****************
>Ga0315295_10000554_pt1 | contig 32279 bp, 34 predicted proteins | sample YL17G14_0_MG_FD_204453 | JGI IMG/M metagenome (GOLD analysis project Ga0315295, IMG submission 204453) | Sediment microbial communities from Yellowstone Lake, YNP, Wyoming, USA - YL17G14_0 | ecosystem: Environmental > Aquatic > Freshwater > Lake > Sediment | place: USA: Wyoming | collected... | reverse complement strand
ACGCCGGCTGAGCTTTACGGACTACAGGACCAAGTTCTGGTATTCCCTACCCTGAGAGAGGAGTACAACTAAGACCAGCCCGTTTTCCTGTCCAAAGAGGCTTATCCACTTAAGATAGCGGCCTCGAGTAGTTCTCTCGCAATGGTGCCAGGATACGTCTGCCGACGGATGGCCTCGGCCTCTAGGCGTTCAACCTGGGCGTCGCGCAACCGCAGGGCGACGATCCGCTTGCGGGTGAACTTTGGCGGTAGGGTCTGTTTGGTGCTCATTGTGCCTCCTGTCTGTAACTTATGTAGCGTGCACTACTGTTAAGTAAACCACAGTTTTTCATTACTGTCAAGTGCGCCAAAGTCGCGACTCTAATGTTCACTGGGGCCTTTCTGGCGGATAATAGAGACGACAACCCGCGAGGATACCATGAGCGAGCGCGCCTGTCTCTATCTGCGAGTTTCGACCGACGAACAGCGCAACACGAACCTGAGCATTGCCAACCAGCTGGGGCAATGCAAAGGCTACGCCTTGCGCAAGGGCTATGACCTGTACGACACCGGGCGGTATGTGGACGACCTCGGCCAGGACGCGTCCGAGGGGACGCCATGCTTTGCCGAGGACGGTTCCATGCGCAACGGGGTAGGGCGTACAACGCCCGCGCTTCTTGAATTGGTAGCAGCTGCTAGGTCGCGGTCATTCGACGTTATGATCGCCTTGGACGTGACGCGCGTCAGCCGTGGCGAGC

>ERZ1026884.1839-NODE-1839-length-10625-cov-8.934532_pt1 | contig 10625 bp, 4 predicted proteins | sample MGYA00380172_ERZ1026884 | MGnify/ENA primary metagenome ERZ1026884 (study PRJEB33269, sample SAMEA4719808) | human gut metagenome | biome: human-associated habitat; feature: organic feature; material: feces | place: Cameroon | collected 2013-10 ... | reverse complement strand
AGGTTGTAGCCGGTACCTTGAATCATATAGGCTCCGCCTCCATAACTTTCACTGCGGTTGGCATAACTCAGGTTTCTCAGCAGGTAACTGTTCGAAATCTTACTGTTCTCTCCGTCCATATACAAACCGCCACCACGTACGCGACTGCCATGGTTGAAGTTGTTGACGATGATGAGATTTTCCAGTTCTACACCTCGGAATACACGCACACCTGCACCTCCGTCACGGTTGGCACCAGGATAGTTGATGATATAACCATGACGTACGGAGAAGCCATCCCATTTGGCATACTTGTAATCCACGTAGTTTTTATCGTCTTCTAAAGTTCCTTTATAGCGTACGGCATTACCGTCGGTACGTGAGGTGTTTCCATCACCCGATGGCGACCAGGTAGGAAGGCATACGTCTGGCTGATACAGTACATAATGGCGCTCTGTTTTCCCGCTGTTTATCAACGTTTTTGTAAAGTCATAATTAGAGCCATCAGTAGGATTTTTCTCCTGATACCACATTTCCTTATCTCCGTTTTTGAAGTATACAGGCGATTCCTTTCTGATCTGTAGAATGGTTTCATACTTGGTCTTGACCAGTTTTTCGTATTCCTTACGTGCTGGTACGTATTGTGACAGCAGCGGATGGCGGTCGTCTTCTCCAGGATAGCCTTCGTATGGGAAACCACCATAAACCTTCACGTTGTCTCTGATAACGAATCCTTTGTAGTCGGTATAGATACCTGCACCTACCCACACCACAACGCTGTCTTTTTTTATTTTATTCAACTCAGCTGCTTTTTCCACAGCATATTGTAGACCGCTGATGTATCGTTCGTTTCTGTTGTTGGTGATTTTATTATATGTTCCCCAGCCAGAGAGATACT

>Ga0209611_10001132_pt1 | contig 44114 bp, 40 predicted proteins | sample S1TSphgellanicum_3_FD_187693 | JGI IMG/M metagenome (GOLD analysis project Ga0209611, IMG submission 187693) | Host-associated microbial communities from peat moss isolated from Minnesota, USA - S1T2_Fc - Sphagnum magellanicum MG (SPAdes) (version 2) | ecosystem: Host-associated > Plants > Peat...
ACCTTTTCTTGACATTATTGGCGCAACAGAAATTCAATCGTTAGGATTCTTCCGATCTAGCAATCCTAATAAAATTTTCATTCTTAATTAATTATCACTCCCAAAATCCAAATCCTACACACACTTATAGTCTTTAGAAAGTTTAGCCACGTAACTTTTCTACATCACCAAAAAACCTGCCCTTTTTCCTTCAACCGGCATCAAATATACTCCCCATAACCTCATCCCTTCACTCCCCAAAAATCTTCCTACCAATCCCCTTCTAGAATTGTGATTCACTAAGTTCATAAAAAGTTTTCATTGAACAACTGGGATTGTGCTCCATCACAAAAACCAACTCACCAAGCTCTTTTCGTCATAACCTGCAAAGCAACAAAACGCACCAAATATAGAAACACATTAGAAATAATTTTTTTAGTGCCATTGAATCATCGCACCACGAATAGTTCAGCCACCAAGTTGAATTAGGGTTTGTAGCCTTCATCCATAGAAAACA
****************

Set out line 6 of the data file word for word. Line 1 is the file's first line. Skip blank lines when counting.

ACCTTTTCTTGACATTATTGGCGCAACAGAAATTCAATCGTTAGGATTCTTCCGATCTAGCAATCCTAATAAAATTTTCATTCTTAATTAATTATCACTCCCAAAATCCAAATCCTACACACACTTATAGTCTTTAGAAAGTTTAGCCACGTAACTTTTCTACATCACCAAAAAACCTGCCCTTTTTCCTTCAACCGGCATCAAATATACTCCCCATAACCTCATCCCTTCACTCCCCAAAAATCTTCCTACCAATCCCCTTCTAGAATTGTGATTCACTAAGTTCATAAAAAGTTTTCATTGAACAACTGGGATTGTGCTCCATCACAAAAACCAACTCACCAAGCTCTTTTCGTCATAACCTGCAAAGCAACAAAACGCACCAAATATAGAAACACATTAGAAATAATTTTTTTAGTGCCATTGAATCATCGCACCACGAATAGTTCAGCCACCAAGTTGAATTAGGGTTTGTAGCCTTCATCCATAGAAAACA